WE sailed for two days east by south. But the weather that had been perfection for long and long again from Palos, now was changed. Dead winds delayed us, the sea ridged, clouds blotted out the blue. We held on. There was a great cape which we called Cape Cuba. Off this a storm met us. We lived it out and made into one of those bottle harbors of which, first and last, we were to find God knows how many in Cuba!
The Admiral named it Puerto del Principe, and we raised on shore here a very great cross. We had done this on every considerable island since San Salvador and now twice on this coast. There were behind us seven or eight crosses. The banner planted was the sign of the Sovereignty of Spain, the cross the sign of Holy Church, Sovereign over sovereigns, who gave these lands to Spain, as she gave Africa and the islands to Portugal. We came to a great number of islets, rivers of clear blue sea between. The ships lay to and we took boat and went among these. The King’s Gardens, the Admiral called them, and the calm sea between them and mainland the Sea of Our Lady. They were thickly wooded, and we thought we found cinnamon, aloes and mastic. Two lovely days we had in this wilderness of isles and channels where was no man nor woman at all, then again we went east and south, the land trending that way. Very distant, out of eastern waste, rose what seemed a large island. The Admiral said that we should go discover, and we changed course toward it, but in three hours’ time met furious weather. The sea rose, clouds like night closed us in. Night came on without a star and a contrary wind blew always. When the dawn broke sullenly we were beaten back to Cuba, and a great promontory against which truly we might have been dashed stood to our north and shut out coast of yesterday. Here we hung a day and night, and then the wind lulling and the sea running not so high, we made again for that island which might be Babeque. We had Indians aboard, but the sea and the whipping and groaning of our masts and rigging and sails and the pitching of the ship terrified them, and terror made them dull. They sat with knees drawn up and head buried in arms and shivered, and knew not Babeque from anything else.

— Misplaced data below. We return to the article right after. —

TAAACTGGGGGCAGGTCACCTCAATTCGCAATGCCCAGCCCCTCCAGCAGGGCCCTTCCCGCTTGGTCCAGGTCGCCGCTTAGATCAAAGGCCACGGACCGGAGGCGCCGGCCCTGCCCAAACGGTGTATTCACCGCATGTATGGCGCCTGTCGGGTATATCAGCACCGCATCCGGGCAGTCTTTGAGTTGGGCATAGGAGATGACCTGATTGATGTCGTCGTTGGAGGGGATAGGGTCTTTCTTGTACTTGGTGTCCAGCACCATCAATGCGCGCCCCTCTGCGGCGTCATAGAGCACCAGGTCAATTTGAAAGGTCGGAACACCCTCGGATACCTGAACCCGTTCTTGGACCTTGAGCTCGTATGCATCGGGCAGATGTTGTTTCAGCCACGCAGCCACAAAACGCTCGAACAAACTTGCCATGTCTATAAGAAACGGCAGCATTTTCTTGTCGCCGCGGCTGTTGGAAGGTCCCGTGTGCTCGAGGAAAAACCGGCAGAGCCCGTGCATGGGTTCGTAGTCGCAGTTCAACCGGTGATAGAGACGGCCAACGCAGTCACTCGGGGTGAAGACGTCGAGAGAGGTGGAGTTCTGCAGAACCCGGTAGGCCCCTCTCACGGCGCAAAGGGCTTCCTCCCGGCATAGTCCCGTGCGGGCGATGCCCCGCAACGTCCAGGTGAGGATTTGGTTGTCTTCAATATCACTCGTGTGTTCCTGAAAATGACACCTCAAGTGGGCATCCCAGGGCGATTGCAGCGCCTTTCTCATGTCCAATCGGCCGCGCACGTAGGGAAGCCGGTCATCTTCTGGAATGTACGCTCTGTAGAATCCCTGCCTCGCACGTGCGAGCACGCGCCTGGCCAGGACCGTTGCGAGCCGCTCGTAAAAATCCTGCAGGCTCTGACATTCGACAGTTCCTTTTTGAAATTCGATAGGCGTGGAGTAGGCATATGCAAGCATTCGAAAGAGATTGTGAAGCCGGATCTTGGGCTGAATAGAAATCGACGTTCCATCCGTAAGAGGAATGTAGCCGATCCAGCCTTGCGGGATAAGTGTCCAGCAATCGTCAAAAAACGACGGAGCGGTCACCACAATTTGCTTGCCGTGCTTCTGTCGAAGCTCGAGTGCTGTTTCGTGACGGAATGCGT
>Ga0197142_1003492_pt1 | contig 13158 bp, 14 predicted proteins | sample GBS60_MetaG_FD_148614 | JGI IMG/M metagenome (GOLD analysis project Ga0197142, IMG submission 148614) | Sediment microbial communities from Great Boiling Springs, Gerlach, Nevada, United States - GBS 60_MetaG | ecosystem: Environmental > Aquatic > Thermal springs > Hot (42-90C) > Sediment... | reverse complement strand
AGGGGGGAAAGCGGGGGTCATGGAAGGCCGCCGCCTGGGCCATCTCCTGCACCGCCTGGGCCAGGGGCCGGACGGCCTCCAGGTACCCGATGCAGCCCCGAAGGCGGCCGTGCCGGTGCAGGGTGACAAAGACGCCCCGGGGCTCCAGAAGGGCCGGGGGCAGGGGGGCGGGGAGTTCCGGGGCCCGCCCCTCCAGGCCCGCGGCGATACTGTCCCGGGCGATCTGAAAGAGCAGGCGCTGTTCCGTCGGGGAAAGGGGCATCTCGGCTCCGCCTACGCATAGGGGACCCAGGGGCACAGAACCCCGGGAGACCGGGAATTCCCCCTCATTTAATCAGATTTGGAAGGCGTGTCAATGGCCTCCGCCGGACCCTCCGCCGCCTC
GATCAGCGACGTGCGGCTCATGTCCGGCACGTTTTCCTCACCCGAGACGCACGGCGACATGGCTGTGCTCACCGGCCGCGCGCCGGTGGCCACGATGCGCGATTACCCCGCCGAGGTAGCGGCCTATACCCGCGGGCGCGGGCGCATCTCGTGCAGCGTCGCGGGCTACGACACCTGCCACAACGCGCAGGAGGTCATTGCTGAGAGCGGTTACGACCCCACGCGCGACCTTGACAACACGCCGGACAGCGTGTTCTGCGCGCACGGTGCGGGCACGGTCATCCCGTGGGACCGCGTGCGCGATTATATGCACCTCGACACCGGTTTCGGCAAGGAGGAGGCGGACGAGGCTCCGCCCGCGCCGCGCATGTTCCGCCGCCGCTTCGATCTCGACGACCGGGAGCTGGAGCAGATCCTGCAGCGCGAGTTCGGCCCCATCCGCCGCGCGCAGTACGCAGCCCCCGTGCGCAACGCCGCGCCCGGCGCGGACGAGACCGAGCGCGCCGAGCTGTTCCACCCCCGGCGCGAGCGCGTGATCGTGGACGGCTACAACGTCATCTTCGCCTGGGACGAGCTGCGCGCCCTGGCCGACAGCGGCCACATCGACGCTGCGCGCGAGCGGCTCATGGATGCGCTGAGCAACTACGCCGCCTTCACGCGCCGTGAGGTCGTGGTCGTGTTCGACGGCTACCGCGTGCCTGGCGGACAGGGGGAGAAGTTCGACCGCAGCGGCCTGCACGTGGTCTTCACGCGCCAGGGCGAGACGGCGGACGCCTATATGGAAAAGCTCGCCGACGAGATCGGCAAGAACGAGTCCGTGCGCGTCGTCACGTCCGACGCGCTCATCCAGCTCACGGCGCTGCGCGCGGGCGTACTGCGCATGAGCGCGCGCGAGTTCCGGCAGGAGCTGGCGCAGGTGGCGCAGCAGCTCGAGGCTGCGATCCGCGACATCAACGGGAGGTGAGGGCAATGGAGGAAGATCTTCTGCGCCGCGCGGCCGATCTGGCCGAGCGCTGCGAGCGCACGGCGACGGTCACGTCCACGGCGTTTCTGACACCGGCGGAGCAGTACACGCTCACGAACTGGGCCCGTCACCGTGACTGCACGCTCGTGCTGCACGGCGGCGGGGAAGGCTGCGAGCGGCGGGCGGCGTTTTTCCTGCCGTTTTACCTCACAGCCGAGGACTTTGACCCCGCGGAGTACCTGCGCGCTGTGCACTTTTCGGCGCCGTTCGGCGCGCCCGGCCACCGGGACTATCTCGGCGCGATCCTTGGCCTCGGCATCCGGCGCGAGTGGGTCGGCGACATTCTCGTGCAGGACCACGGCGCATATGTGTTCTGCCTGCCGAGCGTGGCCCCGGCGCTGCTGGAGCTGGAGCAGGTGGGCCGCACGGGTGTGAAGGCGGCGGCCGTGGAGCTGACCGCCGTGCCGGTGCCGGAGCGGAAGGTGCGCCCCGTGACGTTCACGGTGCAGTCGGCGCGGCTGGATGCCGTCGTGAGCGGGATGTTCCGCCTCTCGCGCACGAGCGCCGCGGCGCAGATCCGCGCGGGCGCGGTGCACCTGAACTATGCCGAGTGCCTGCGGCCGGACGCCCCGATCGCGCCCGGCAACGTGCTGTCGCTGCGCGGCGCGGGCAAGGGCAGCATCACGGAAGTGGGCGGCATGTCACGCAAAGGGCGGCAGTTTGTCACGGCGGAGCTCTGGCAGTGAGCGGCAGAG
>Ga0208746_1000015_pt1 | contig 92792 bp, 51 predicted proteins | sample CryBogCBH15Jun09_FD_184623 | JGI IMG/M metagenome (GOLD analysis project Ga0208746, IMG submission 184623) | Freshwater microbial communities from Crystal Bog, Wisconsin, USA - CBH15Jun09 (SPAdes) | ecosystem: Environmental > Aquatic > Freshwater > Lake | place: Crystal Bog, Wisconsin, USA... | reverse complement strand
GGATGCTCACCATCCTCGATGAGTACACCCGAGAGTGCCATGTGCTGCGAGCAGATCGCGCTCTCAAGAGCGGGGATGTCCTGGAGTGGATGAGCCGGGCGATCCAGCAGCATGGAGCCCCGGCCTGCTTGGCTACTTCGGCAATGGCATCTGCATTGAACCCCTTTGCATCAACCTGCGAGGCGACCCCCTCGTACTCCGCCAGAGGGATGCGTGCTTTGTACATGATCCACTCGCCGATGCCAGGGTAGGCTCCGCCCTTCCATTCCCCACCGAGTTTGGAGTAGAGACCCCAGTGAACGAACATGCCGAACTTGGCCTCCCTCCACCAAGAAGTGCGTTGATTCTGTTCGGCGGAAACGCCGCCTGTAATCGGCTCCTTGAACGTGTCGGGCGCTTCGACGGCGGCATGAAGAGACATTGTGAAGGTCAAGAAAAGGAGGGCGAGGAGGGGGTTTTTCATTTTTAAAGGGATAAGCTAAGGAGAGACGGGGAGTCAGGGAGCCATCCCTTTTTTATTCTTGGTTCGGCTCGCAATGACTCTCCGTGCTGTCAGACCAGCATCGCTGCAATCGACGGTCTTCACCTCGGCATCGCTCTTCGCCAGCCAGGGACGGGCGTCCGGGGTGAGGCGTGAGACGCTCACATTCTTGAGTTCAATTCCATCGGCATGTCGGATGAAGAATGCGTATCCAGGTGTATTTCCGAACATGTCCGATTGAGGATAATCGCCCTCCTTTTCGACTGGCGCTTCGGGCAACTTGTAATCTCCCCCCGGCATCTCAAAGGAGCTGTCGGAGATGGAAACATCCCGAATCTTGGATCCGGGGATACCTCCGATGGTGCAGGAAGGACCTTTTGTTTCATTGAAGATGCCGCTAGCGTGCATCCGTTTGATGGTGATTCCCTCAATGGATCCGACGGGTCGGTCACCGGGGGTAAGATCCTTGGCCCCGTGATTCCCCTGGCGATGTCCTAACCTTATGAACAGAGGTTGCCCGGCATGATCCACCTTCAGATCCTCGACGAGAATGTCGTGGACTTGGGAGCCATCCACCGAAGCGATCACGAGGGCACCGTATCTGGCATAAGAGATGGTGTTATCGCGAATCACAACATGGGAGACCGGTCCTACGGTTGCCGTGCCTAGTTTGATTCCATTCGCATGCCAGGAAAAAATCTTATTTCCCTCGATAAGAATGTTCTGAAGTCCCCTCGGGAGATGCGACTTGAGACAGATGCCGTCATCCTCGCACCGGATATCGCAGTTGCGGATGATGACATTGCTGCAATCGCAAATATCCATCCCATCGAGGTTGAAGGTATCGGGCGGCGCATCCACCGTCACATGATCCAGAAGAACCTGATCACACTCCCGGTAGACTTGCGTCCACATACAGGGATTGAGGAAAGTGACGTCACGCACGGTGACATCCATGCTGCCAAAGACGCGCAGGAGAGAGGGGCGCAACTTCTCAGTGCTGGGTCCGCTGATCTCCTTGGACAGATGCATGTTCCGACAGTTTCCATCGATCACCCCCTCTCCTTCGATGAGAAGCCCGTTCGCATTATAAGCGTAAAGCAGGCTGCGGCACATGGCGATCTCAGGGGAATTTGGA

Christopherus Columbus could be very obstinate. Wishing strongly to gain that island, through all this day he had us strive toward it. But the wind was directly ahead and strong as ten giants. The master and others made representations, and at last he nodded his gray head and ordered the Santa Maria put about and the Pinta and the Nina signaled. The Nina harkened and turned, but the Pinta. at some distance seemed deaf and blind. Night fell while still we signaled. We were now for Cuba, and the wind directly behind us, but yet as long as we could see, the Pinta chose not to turn. We set lights for signals, but her light fell farther and farther astern. She was a swifter sailer than we; there was no reason for that increasing distance. We lay to, the Nina beside us. Ere long we wholly lost the Pinta’s light. Night passed. When morning broke Captain Martin Alonso Pinzon and the Pinta were gone.